Russia threatens the world that it could have a stealth strategic bomber by 2025
Russia wanted to demonstrate its supposed military might by announcing that the manufacturer Tupolev has the PAK DA (Perspektivnyi Aviatsionnyi Kompleks Dalney Aviatsyi), i.e. Prospective Air Complex for Long-Range Aviation, in the works. This prototype will be its new strategic stealth bomber capable of flying at supersonic speed.
The first test unit is expected to roll off the assembly line within three years, with the aim of replacing the aging Tupolev Tu-160, Tu-95MS and Tu-22M3 bombers from 2028.
The new PAK DA will be built according to the “flying wing” aerodynamic scheme with no tail unit and a fuselage separate from the wings. It will use only intrafuselage weapons to decrease its radar visibility: advanced long-range cruise missiles and hypersonics. It will have a new aerodynamic design, built on the basis of the central fuselage of the Tupolev Tu-160 supersonic bomber, from which it seems to be inspired for its construction and is expected to be able to lower operating costs, maintenance, flight cost per hour and advanced maintenance, for the operation of this type of aircraft, with four powerful turbine engines installed in the central fuselage and variable geometry wings, with an internal weapons loading bay installed behind the two-seater cockpit and between the engines, in the shape of a flying wing.
Its engines will be able to operate in all weather conditions, taking into account the extreme Russian climates: between -60º and +50º. It is also known that, according to the technical documentation, these engines will be able to withstand the radiation of a nuclear attack and could operate up to 30 hours uninterruptedly, so that they can perform any air route without the need for technical stops.
Also impressive is the on-board technology, with many of the functionalities automated to such an extent that even an unmanned version is being worked on, although in principle it will be operated by two crew members, the pilot and the defensive systems operator, seated side by side in a widened two-seater cockpit, similar to that of the Su-34 supersonic bomber or the U.S. Stealth B-2 Spirit. Moreover, along the same lines as other aeronautical projects such as the Future European Combat Aircraft, it will be able to control groups of unmanned aerial vehicles, in swarm mode, and will use the full range of air-to-air missiles.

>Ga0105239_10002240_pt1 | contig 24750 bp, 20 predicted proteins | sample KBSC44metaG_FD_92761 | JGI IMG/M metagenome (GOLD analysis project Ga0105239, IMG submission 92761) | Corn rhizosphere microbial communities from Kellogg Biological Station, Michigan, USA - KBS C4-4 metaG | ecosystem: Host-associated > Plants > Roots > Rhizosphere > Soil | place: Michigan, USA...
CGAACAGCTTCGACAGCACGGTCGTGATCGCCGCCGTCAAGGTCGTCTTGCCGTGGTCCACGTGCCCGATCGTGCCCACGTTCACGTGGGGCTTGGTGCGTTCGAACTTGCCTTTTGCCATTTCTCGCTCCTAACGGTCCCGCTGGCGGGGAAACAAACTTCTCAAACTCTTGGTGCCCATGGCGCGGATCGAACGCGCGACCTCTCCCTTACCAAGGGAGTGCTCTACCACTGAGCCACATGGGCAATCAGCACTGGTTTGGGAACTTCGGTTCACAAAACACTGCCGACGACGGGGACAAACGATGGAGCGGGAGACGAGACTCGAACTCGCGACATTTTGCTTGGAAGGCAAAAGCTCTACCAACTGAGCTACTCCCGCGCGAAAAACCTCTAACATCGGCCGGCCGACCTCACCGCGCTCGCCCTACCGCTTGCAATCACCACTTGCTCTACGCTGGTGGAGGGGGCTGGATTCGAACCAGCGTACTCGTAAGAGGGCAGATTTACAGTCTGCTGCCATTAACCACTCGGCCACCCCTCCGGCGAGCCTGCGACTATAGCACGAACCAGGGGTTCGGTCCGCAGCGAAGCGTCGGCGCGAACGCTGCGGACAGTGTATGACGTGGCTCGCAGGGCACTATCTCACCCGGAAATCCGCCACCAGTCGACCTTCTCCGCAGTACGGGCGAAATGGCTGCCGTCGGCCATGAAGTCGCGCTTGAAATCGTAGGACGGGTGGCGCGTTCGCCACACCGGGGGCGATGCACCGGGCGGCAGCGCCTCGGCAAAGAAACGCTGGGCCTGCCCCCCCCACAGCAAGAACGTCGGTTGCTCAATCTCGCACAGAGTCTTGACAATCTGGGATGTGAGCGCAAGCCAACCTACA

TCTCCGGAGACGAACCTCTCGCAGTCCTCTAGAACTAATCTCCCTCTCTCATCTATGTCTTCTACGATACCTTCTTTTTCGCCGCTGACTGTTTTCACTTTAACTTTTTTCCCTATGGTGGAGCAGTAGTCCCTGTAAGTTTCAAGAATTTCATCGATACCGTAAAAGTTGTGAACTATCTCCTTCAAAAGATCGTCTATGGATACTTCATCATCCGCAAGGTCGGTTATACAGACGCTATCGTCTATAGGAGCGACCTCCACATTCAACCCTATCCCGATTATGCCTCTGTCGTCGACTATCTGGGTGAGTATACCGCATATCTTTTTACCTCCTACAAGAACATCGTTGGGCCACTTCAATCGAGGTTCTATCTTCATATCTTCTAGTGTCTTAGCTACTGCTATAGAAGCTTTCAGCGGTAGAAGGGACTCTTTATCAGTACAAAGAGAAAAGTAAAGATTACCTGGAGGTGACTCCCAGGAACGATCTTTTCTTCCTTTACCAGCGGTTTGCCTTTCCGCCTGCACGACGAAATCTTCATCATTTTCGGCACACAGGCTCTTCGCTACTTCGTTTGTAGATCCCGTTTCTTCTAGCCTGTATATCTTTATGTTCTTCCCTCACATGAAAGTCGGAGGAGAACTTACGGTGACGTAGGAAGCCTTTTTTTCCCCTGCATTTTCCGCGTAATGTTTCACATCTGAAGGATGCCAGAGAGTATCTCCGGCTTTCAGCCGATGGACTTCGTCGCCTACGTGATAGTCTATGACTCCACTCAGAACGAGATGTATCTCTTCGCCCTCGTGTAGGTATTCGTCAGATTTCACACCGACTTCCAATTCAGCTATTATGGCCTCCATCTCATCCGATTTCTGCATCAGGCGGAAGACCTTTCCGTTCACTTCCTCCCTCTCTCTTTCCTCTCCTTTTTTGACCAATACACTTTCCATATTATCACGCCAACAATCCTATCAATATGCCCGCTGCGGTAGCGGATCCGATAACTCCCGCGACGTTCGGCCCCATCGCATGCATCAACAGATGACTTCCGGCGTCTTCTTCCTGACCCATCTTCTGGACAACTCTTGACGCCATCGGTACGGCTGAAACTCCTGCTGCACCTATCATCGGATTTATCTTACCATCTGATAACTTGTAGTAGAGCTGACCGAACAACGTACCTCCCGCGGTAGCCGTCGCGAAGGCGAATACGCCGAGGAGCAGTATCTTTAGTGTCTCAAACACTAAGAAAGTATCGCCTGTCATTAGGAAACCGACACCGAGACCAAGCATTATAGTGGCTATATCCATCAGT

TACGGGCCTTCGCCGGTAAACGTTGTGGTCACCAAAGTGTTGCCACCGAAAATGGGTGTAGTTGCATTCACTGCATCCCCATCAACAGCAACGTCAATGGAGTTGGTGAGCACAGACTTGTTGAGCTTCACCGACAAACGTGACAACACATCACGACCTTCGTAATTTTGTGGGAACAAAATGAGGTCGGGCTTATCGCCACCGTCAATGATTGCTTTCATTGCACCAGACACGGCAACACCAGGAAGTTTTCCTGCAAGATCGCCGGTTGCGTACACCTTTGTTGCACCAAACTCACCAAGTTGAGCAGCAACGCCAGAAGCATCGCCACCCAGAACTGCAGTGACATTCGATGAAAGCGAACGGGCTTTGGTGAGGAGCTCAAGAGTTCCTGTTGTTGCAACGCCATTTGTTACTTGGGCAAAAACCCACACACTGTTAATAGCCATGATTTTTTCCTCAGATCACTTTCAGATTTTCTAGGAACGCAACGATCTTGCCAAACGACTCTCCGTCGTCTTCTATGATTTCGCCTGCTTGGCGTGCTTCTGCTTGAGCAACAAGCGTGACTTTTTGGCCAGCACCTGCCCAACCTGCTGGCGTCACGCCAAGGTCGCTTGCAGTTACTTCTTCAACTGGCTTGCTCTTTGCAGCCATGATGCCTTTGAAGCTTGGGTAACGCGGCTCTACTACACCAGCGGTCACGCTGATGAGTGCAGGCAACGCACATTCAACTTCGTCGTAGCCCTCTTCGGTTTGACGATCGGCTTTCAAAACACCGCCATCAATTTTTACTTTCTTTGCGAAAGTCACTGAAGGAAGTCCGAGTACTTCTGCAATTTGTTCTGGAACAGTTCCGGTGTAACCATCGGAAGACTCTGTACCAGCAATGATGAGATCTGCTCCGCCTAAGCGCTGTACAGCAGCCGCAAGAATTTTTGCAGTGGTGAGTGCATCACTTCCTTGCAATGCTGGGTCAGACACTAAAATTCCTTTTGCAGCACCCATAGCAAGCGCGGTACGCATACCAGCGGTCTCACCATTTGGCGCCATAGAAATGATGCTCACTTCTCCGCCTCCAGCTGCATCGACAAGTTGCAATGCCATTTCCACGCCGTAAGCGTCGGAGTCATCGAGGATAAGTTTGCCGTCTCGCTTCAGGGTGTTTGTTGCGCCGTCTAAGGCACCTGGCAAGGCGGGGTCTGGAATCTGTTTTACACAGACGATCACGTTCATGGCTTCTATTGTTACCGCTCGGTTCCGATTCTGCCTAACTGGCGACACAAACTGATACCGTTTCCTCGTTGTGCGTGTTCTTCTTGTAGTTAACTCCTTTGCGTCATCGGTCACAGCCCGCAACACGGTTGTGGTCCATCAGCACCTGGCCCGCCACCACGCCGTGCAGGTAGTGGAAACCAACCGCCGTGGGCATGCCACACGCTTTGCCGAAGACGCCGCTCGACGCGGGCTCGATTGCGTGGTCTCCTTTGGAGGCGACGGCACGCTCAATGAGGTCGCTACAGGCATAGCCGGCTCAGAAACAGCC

Just a fanciful drawing
The reality is that what Russia has so far is nothing more than a fanciful drawing of an aircraft it would like to have. This announcement is nothing more than an attempt to compensate, through propaganda, for the news coming from the U.S. strategic stealth bomber, whose first six testing units are already in various stages of construction (the first one is already finished) and whose flight tests will be carried out in six months, at the end of this year or early next year.
Do the Russians have the technology to build such an aircraft?
No. Absolutely not.
Today’s Russia is only a faint echo of what was once the mighty USSR that shared the world with the United States during the Cold War. Its economy is no bigger than that of European countries such as Spain or Italy (with twice the population) and its technological development came to a screeching halt in the 1990s.
To understand the magnitude of the Russian economic-technological collapse, it is enough to see that in 2022 they have still not been able to fly a stealth fighter equivalent to the US F-22, fully operational since 2005. The same thing that happens with the stalled Sukhoi Su-57 program happens with many of the most advanced programs that the Russian propaganda announces with great fanfare but then neither their engineers are able to make them work nor their politicians have the necessary budgets to finance them.
And if you still doubt it, answer this question: what tanks has lately Russia deployed in Ukraine: modern T-14 Armata or Cold War T-64s?